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Every fortunate home has its kitchen dresser. The extra-fortunate home could have a story of its life told in one of Mark Gale's paintings. Click here to go to the contact page.

Dressers? Why dressers? Why the multiple frames?

"I got cancer," Mark Gale says. "I needed a project."

Where most of us would have collapsed in an introspective heap, Mark did something different. True, he turned his eye inward, though not directly on himself but to a domestic interior and his own kitchen dresser. Similar to a kitchen dresser, the project accumulated its character over time and with a logic only half-willed. "All paintings are scary," he explains. "You're starting on something you haven't entirely planned."

As he moved into the unplanned territory of his illness, the dresser project evolved into the extraordinary multiple-framed epics that have brought the mock-heroic to the domestic. The pictures contain light and celebration and suggest laughter in the rest of the house. And there's something more if we accept (and it's a far from ridiculous idea) that dressers are where home life tells a story. These are big, well conceived works full of skill and thought and the imagery revealed on this web site suggests a host of stories and a host of interpretations.

Had he not made a full recovery, Dresser #1 might have stood as an epitaph. Its blue light is raised by the strength of the yellows on vases that can only be reflecting sunlight from a window to the artist's left. Disturbingly, the nine images shudder downwards in an effect of unwelcome double vision with the horizontal crops not quite lining up. The painting is a brave response to a time of fear, reflection and assessment, a semi-formal arrangement of things that any of Mark's friends would recognise as belonging to him and his family. The bright ceramics were made or collected by his wife Nic. The garlic cloves might symbolise a white magic medicine or a ward against demons, werewolves, and vampires. More likely they're for the pot for Mark is one of the best cooks I know. And knowing Mark, the central clock hasn't been wound up. However, both real clock and the ceramic representation to the left tell times way before midnight. The day is sunny and only half through.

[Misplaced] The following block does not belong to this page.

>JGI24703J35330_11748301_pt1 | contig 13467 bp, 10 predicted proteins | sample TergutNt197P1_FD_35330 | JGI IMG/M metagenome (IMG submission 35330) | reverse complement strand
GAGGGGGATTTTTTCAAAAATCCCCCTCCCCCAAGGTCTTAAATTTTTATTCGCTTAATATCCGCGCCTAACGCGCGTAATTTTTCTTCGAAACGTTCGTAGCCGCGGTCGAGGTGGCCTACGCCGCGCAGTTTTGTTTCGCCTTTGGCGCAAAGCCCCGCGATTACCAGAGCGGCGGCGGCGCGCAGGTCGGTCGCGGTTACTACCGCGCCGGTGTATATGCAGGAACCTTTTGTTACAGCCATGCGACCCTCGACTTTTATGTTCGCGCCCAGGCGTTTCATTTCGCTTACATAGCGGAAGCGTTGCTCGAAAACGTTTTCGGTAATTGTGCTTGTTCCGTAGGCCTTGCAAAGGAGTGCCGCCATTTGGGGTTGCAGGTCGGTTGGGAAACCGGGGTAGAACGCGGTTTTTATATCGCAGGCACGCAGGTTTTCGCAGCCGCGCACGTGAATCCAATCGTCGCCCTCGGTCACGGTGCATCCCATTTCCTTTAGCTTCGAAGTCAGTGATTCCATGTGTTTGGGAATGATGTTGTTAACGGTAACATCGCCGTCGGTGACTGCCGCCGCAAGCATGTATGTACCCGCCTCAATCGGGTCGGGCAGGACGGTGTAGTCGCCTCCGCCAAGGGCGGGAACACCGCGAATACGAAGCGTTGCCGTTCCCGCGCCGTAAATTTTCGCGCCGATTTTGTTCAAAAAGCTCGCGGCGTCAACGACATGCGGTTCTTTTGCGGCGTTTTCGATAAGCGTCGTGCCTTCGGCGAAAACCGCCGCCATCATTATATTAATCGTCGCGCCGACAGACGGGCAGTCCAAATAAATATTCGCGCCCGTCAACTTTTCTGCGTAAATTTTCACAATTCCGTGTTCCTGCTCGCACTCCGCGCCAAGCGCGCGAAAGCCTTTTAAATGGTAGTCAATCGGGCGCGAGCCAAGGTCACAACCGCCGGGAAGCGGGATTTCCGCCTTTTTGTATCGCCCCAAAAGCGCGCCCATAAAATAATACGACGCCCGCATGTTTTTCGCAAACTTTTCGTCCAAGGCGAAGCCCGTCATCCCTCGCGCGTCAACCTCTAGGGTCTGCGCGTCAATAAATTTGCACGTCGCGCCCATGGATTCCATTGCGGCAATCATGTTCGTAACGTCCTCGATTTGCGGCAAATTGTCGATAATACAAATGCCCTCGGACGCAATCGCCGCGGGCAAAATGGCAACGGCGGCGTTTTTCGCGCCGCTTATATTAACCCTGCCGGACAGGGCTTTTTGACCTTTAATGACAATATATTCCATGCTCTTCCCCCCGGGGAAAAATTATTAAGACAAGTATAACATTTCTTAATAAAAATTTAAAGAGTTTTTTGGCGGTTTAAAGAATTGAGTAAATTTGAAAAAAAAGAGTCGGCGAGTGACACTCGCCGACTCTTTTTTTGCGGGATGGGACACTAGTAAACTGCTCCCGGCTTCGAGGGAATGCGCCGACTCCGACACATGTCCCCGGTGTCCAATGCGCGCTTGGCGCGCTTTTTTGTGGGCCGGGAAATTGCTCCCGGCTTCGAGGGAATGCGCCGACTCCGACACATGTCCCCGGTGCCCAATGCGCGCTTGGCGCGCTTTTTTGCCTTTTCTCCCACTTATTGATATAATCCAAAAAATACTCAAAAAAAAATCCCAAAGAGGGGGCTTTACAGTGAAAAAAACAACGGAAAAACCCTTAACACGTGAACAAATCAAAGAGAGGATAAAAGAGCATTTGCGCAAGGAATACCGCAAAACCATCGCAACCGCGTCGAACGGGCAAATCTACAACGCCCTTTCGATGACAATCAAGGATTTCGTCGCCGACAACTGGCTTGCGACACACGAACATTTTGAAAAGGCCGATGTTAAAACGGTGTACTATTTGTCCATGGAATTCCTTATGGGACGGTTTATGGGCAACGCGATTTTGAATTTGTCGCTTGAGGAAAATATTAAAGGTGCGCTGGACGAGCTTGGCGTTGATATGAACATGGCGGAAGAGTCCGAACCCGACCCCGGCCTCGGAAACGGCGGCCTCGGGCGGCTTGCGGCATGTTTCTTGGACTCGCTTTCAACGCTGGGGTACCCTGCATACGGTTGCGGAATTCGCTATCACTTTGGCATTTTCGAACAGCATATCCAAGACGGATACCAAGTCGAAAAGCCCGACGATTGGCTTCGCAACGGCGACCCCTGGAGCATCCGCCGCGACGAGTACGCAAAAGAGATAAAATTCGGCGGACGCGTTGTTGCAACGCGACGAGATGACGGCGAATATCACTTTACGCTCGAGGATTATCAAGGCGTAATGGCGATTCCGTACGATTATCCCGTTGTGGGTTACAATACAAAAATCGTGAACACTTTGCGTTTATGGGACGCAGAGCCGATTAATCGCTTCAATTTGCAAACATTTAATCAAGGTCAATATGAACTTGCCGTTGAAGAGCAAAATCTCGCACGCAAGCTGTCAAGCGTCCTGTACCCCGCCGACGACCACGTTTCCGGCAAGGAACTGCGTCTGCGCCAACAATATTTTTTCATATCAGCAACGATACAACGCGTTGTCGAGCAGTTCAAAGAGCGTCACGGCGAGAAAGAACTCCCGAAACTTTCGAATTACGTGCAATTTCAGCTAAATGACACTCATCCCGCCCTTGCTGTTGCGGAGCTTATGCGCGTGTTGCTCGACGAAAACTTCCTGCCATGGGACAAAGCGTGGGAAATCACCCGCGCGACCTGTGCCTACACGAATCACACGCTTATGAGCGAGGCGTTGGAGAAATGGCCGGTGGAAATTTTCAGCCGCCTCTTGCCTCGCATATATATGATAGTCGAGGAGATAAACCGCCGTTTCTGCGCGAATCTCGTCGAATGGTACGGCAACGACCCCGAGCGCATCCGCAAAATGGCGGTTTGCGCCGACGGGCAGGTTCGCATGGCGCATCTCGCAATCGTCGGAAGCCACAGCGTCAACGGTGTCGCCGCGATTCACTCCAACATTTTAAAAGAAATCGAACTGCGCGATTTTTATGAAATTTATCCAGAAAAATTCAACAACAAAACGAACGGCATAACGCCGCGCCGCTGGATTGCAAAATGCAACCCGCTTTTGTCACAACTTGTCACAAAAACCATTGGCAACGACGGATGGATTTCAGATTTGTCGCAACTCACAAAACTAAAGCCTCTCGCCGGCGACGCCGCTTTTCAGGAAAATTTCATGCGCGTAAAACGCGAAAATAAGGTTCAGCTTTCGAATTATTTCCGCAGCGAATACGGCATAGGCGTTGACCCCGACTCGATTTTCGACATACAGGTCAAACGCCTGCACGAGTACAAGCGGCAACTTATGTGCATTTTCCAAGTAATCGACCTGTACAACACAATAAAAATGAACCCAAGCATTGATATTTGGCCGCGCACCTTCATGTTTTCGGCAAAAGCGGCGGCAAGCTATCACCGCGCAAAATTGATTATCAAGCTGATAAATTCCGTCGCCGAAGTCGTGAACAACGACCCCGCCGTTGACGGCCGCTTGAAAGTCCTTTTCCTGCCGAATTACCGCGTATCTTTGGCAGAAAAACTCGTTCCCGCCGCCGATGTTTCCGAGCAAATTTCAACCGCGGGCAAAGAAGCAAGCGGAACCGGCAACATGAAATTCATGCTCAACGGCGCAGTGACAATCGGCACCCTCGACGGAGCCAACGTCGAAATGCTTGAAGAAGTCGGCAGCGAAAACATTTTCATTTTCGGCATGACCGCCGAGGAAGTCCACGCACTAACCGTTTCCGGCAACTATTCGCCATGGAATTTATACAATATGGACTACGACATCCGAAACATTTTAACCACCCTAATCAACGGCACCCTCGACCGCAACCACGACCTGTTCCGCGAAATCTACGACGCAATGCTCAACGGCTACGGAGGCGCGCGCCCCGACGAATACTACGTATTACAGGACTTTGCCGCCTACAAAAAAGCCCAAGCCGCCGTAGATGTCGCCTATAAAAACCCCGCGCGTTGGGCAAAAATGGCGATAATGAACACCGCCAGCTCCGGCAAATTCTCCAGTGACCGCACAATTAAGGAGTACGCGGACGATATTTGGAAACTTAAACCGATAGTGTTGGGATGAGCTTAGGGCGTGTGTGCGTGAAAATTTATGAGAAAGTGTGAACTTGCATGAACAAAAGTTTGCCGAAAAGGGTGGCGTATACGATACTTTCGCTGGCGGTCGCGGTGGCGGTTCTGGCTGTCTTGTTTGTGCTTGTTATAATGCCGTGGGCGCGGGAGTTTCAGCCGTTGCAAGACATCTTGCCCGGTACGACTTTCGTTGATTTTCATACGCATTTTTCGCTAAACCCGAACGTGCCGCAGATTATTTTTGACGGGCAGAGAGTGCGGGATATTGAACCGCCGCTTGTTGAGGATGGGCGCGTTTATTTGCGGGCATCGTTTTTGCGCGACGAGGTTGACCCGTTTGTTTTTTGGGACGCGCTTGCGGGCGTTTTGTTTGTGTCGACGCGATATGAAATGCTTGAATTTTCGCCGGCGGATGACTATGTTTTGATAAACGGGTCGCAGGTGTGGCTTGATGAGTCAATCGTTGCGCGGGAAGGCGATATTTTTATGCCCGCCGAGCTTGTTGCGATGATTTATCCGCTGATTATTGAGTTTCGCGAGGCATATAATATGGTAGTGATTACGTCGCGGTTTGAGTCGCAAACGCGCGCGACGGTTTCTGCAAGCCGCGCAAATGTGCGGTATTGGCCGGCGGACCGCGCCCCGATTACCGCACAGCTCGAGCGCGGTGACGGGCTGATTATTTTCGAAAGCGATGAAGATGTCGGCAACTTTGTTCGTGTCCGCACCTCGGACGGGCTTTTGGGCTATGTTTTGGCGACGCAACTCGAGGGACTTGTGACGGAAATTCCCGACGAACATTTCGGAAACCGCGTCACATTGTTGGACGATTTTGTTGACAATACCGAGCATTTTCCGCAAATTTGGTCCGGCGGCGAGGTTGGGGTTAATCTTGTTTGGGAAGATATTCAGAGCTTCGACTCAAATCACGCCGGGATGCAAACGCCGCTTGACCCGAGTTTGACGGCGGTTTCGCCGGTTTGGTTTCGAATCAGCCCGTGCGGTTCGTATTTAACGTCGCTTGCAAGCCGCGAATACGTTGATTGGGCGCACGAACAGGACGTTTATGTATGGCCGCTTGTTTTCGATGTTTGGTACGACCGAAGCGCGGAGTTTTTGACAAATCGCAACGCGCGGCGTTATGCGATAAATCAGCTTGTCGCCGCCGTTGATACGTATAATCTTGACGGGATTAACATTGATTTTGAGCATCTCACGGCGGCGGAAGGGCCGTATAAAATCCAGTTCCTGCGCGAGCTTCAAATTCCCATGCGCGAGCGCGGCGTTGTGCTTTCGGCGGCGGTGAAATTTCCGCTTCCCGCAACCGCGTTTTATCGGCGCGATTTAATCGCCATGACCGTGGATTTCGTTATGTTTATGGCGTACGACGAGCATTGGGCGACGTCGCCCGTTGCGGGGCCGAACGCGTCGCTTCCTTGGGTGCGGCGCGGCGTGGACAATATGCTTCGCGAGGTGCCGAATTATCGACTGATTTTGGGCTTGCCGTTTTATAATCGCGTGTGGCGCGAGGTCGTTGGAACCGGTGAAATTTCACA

The Back Kitchen at the Courts is true to life in a House and Gardens sort of way. Stainless steel taps meet Vermeer. Deco Shelves is a more formal arrangement of a mask, another clock, an aluminium ashtray in the shape of a stretched racing car and a dozen other stories. Time has moved on in yet another clock that stands centrally in one of the cropped frames that makes up Blue Dresser. Bottom left, what would seem to be a pair of drawers emerges as one, trompe l'oeil, split across two canvases. Life is in flux. Mark will soon be pulling out the cutlery and table mats and perhaps slamming the drawer shut. The cat will demand its dinner. The magic metal racing car will pop up somewhere else in the house.

Dressers are self-conscious celebrations of home and the objects they display represent people's lives. That much is obvious but things are more complex than that. The dresser is a secular shrine, a formal muddle where objects of desire full of history or hope are next to objects of indifference that are there because they're there. Mark's paintings deepen the contradictions: the scale of the multiple frames turns the homely into something monumental; they are interior landscapes; still-life narratives; portraits without any people; and private histories that have taken on a public symbolism.

We all cope with our anxieties and desires in symbolic ways. Putting language to images is what makes us human. The artist uses life to share and define symbols in a manner that vaults auto-biography and strains toward the universal. Mark puts it more simply: "We're defined by our possessions and our gifts." His talent is the painter's one of showing what is seen. His gift is to suggest meanings and definitions that take us beyond the personal to reveal common experience. Isn't that a fair definition of art?

Another fair definition is that art is money. Mark's experience of cancer doubled his determination to make a living from painting. As a full-time pencil squeezer, he went on to accept a challenge to paint The Roses where the terms were that nothing on the dresser was to be arranged. "The clutter of our lives accumulates at random and on purpose and although there's a fashion that presses us to get rid of everything but the
functional, that's not the way we live."

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